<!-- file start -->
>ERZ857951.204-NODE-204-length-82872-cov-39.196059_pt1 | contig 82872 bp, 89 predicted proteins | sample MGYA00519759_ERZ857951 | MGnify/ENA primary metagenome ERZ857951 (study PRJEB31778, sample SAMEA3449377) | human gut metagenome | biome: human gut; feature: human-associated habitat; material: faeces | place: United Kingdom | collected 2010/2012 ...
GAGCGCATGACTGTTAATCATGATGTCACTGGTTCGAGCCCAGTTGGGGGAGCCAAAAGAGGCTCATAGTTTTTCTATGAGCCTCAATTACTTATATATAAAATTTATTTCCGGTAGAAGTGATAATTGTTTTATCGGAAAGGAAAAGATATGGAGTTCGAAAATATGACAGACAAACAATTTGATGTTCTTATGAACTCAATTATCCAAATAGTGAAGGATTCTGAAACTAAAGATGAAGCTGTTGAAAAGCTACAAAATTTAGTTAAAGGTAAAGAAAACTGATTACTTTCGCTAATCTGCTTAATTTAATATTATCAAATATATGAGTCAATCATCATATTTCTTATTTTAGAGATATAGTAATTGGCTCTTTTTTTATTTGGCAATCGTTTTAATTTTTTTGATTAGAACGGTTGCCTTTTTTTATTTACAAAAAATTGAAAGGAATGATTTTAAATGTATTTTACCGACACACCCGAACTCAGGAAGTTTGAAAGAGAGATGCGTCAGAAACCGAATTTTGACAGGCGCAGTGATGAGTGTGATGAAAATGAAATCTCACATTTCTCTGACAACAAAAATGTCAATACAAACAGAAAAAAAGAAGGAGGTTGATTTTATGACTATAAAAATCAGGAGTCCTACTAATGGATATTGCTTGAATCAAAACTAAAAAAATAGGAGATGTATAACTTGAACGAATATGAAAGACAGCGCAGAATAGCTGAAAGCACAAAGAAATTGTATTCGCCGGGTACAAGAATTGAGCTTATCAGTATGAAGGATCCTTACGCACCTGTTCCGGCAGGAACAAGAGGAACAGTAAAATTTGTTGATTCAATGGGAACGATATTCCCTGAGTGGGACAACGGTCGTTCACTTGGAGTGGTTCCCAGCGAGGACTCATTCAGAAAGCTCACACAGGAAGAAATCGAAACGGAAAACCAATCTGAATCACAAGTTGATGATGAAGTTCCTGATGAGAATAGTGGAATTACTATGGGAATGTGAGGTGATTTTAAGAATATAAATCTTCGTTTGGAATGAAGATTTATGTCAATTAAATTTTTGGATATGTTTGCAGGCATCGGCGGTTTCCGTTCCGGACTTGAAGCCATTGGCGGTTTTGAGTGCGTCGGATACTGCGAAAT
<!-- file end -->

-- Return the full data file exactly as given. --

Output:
>ERZ857951.204-NODE-204-length-82872-cov-39.196059_pt1 | contig 82872 bp, 89 predicted proteins | sample MGYA00519759_ERZ857951 | MGnify/ENA primary metagenome ERZ857951 (study PRJEB31778, sample SAMEA3449377) | human gut metagenome | biome: human gut; feature: human-associated habitat; material: faeces | place: United Kingdom | collected 2010/2012 ...
GAGCGCATGACTGTTAATCATGATGTCACTGGTTCGAGCCCAGTTGGGGGAGCCAAAAGAGGCTCATAGTTTTTCTATGAGCCTCAATTACTTATATATAAAATTTATTTCCGGTAGAAGTGATAATTGTTTTATCGGAAAGGAAAAGATATGGAGTTCGAAAATATGACAGACAAACAATTTGATGTTCTTATGAACTCAATTATCCAAATAGTGAAGGATTCTGAAACTAAAGATGAAGCTGTTGAAAAGCTACAAAATTTAGTTAAAGGTAAAGAAAACTGATTACTTTCGCTAATCTGCTTAATTTAATATTATCAAATATATGAGTCAATCATCATATTTCTTATTTTAGAGATATAGTAATTGGCTCTTTTTTTATTTGGCAATCGTTTTAATTTTTTTGATTAGAACGGTTGCCTTTTTTTATTTACAAAAAATTGAAAGGAATGATTTTAAATGTATTTTACCGACACACCCGAACTCAGGAAGTTTGAAAGAGAGATGCGTCAGAAACCGAATTTTGACAGGCGCAGTGATGAGTGTGATGAAAATGAAATCTCACATTTCTCTGACAACAAAAATGTCAATACAAACAGAAAAAAAGAAGGAGGTTGATTTTATGACTATAAAAATCAGGAGTCCTACTAATGGATATTGCTTGAATCAAAACTAAAAAAATAGGAGATGTATAACTTGAACGAATATGAAAGACAGCGCAGAATAGCTGAAAGCACAAAGAAATTGTATTCGCCGGGTACAAGAATTGAGCTTATCAGTATGAAGGATCCTTACGCACCTGTTCCGGCAGGAACAAGAGGAACAGTAAAATTTGTTGATTCAATGGGAACGATATTCCCTGAGTGGGACAACGGTCGTTCACTTGGAGTGGTTCCCAGCGAGGACTCATTCAGAAAGCTCACACAGGAAGAAATCGAAACGGAAAACCAATCTGAATCACAAGTTGATGATGAAGTTCCTGATGAGAATAGTGGAATTACTATGGGAATGTGAGGTGATTTTAAGAATATAAATCTTCGTTTGGAATGAAGATTTATGTCAATTAAATTTTTGGATATGTTTGCAGGCATCGGCGGTTTCCGTTCCGGACTTGAAGCCATTGGCGGTTTTGAGTGCGTCGGATACTGCGAAAT